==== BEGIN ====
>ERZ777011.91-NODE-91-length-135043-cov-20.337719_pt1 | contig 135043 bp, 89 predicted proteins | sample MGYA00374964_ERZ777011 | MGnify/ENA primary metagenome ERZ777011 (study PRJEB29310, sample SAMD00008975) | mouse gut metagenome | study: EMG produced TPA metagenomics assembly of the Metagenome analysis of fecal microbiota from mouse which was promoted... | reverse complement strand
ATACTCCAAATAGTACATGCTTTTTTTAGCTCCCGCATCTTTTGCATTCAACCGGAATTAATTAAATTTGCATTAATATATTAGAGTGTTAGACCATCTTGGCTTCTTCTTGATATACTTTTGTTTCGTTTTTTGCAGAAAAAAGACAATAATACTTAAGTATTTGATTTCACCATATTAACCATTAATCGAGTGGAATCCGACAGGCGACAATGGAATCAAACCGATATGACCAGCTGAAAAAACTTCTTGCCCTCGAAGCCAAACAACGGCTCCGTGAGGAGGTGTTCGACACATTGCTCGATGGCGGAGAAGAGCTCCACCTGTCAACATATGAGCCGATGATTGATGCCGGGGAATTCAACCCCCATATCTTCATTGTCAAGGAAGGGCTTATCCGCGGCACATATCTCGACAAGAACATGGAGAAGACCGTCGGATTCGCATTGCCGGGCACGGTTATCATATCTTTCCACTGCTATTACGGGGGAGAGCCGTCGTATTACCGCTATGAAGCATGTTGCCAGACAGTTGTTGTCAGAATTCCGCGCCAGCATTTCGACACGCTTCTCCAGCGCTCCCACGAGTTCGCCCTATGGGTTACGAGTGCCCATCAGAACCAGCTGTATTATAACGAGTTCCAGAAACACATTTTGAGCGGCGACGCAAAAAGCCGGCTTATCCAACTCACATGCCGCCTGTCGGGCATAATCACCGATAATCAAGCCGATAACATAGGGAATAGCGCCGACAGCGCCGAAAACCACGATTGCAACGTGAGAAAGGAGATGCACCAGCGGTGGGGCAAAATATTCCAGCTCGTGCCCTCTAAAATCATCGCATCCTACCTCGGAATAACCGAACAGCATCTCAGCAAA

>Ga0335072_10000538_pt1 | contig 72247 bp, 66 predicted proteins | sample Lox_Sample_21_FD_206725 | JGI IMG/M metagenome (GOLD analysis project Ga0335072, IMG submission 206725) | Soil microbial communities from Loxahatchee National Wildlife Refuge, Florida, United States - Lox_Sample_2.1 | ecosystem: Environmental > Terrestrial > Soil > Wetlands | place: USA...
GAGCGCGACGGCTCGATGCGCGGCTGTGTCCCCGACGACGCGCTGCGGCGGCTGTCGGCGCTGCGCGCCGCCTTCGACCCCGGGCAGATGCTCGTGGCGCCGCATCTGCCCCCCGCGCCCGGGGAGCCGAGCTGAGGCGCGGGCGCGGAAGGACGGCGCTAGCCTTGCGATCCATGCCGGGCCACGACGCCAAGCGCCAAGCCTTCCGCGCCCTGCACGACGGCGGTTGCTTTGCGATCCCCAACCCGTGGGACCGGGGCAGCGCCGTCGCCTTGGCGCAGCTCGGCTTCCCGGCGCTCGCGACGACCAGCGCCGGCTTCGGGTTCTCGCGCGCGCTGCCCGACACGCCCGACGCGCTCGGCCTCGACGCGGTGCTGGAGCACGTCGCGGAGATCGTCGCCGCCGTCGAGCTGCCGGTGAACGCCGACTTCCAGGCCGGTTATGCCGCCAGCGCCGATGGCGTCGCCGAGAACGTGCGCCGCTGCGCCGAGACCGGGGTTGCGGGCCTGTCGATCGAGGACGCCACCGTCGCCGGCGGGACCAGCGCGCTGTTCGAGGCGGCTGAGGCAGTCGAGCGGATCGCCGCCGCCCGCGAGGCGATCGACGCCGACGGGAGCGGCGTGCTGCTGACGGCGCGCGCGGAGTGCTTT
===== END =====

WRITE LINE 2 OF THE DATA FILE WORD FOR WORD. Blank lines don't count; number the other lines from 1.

ATACTCCAAATAGTACATGCTTTTTTTAGCTCCCGCATCTTTTGCATTCAACCGGAATTAATTAAATTTGCATTAATATATTAGAGTGTTAGACCATCTTGGCTTCTTCTTGATATACTTTTGTTTCGTTTTTTGCAGAAAAAAGACAATAATACTTAAGTATTTGATTTCACCATATTAACCATTAATCGAGTGGAATCCGACAGGCGACAATGGAATCAAACCGATATGACCAGCTGAAAAAACTTCTTGCCCTCGAAGCCAAACAACGGCTCCGTGAGGAGGTGTTCGACACATTGCTCGATGGCGGAGAAGAGCTCCACCTGTCAACATATGAGCCGATGATTGATGCCGGGGAATTCAACCCCCATATCTTCATTGTCAAGGAAGGGCTTATCCGCGGCACATATCTCGACAAGAACATGGAGAAGACCGTCGGATTCGCATTGCCGGGCACGGTTATCATATCTTTCCACTGCTATTACGGGGGAGAGCCGTCGTATTACCGCTATGAAGCATGTTGCCAGACAGTTGTTGTCAGAATTCCGCGCCAGCATTTCGACACGCTTCTCCAGCGCTCCCACGAGTTCGCCCTATGGGTTACGAGTGCCCATCAGAACCAGCTGTATTATAACGAGTTCCAGAAACACATTTTGAGCGGCGACGCAAAAAGCCGGCTTATCCAACTCACATGCCGCCTGTCGGGCATAATCACCGATAATCAAGCCGATAACATAGGGAATAGCGCCGACAGCGCCGAAAACCACGATTGCAACGTGAGAAAGGAGATGCACCAGCGGTGGGGCAAAATATTCCAGCTCGTGCCCTCTAAAATCATCGCATCCTACCTCGGAATAACCGAACAGCATCTCAGCAAA